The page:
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It’s no Abbey Road or Penny Lane, but the new street leading to the Infinite Energy Center shows how excited local officials are for Paul McCartney’s upcoming visit to the county — and how much they wanted to get him here.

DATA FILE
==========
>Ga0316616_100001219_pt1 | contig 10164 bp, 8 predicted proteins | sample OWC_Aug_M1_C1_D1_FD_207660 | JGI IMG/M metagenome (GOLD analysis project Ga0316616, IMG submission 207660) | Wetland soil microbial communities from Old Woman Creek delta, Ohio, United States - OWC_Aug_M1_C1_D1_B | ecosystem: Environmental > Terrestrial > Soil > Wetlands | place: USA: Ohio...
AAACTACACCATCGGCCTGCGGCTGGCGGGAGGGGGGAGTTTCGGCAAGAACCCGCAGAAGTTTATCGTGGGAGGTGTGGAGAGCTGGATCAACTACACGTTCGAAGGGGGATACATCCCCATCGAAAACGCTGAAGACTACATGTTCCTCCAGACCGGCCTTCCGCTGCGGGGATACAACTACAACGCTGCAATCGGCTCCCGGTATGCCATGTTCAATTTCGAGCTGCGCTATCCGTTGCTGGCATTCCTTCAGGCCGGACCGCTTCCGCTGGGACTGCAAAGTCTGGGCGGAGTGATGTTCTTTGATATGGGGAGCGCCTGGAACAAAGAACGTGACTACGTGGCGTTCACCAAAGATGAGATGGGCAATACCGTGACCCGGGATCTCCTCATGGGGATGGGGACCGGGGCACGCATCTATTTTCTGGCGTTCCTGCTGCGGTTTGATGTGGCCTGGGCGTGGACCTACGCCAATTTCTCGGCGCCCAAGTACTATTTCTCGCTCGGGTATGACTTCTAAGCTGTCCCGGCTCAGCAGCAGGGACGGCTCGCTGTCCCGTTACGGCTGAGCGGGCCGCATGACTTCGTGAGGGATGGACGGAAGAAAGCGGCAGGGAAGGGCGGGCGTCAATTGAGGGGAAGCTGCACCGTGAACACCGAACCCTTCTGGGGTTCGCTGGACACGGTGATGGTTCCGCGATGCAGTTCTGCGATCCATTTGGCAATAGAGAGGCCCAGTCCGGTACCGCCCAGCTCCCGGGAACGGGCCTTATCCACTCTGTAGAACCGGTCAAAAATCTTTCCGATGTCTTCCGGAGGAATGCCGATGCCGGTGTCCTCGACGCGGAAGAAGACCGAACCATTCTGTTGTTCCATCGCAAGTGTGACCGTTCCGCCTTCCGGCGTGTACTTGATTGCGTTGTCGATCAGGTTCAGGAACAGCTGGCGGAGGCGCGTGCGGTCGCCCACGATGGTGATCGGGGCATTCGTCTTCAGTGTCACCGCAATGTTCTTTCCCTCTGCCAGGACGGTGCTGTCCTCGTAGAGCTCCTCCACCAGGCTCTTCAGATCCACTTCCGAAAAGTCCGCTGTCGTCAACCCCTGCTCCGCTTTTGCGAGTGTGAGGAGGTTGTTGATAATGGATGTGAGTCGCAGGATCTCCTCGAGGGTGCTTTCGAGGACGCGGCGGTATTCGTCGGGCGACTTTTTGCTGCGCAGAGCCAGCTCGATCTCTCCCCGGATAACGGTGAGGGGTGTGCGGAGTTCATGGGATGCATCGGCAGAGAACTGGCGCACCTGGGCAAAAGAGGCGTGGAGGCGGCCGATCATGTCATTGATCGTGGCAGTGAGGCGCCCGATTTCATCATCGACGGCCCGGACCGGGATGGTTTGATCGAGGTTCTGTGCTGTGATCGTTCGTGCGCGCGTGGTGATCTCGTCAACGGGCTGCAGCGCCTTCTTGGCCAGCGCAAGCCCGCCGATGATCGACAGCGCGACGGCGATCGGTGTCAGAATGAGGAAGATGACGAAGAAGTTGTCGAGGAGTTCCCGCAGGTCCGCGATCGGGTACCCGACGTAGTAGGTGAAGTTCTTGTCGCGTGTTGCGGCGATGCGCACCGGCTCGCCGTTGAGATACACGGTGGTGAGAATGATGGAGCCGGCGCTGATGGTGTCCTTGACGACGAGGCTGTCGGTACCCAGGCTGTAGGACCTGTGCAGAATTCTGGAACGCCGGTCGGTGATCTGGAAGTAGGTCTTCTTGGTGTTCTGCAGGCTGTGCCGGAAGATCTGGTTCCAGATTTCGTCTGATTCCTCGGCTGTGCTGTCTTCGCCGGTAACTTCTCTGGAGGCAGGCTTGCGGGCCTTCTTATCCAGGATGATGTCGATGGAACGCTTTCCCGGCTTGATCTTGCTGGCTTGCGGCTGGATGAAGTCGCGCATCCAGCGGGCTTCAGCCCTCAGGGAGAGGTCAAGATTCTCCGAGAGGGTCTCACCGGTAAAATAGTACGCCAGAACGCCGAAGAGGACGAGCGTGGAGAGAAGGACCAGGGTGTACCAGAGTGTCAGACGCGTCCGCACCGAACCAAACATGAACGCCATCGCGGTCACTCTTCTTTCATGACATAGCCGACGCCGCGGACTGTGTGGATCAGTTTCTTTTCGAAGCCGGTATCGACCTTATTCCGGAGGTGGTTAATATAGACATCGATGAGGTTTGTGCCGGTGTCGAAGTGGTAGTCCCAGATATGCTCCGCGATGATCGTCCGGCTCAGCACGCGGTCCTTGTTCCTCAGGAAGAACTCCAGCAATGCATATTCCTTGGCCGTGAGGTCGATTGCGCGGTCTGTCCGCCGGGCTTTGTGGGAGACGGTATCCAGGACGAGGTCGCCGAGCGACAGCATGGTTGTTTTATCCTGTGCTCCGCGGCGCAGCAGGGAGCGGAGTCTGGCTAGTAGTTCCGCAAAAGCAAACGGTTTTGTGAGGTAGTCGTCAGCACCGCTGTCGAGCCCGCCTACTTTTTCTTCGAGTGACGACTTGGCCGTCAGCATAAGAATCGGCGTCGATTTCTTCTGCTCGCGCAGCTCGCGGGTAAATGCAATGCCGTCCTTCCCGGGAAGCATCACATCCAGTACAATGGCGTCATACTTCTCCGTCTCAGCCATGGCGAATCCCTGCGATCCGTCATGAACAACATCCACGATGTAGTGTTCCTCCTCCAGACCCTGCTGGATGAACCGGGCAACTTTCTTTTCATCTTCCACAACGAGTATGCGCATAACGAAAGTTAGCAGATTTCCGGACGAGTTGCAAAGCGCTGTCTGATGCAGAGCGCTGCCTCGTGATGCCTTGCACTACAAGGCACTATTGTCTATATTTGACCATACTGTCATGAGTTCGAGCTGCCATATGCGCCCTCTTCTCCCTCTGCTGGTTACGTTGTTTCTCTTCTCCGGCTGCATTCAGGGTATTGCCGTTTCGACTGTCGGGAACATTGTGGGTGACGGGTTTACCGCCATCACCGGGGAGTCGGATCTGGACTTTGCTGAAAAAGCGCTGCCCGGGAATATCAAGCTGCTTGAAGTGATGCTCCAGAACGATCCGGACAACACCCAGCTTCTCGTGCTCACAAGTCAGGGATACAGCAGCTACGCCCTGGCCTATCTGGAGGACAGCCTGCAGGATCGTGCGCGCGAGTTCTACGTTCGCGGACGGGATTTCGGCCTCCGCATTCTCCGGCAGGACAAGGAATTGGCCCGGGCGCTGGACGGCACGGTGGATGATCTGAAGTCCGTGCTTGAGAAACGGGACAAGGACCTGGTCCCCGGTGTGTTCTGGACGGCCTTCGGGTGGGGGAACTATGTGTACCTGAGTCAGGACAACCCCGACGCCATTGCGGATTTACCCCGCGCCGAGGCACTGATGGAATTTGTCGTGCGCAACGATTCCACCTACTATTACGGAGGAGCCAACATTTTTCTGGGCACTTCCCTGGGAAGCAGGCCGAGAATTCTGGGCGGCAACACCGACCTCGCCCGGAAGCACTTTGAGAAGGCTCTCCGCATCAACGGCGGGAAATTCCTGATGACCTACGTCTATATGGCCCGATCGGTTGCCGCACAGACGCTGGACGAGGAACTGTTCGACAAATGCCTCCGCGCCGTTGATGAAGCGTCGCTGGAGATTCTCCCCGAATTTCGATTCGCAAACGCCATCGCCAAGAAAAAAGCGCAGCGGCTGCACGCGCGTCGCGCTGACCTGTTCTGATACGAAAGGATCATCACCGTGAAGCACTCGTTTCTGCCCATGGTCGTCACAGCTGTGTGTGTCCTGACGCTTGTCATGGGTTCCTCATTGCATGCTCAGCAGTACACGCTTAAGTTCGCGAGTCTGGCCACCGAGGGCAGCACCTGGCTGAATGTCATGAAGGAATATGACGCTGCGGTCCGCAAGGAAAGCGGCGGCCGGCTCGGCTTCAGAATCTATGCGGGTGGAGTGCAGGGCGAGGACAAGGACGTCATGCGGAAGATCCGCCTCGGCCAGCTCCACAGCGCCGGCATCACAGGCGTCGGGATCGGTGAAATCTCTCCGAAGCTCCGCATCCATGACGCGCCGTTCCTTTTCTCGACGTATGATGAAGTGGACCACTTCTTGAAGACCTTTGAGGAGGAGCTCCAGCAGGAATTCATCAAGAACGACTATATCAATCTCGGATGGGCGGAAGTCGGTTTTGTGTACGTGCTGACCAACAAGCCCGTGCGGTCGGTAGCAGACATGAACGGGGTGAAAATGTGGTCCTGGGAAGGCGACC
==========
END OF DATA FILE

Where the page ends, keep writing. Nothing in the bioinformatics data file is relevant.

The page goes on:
The folks at Explore Gwinnett and the Infinite Energy Center want to make the most of their chance to get the former Beatle to visit as part of his One On One tour, so they offered to name a street for him as part of their bid to get on the tour, according to the center’s Executive Director of Sales, Book and Event Management, Dan Markham. The music legend had the final say on the road name, but a proclamation issued by county commissioners on Tuesday revealed his pick: Paul McCartney Boulevard. “It was actually one of the things that we did in the marketing, as far as luring him in, because it’s a smaller venue than he typically plays, so we kind of enhanced it,” Markham said. “We kind of got the idea because the road was getting ready to go in, and we told him we’d actually name a road after him, and he thought that was absolutely fantastic. “We gave him some suggestions, Abbey Road, Penny Lane, that kind of stuff and then he picked it. He said, ‘If you’re putting a road in, I want Paul McCartney Boulevard,’ so he got the final word.”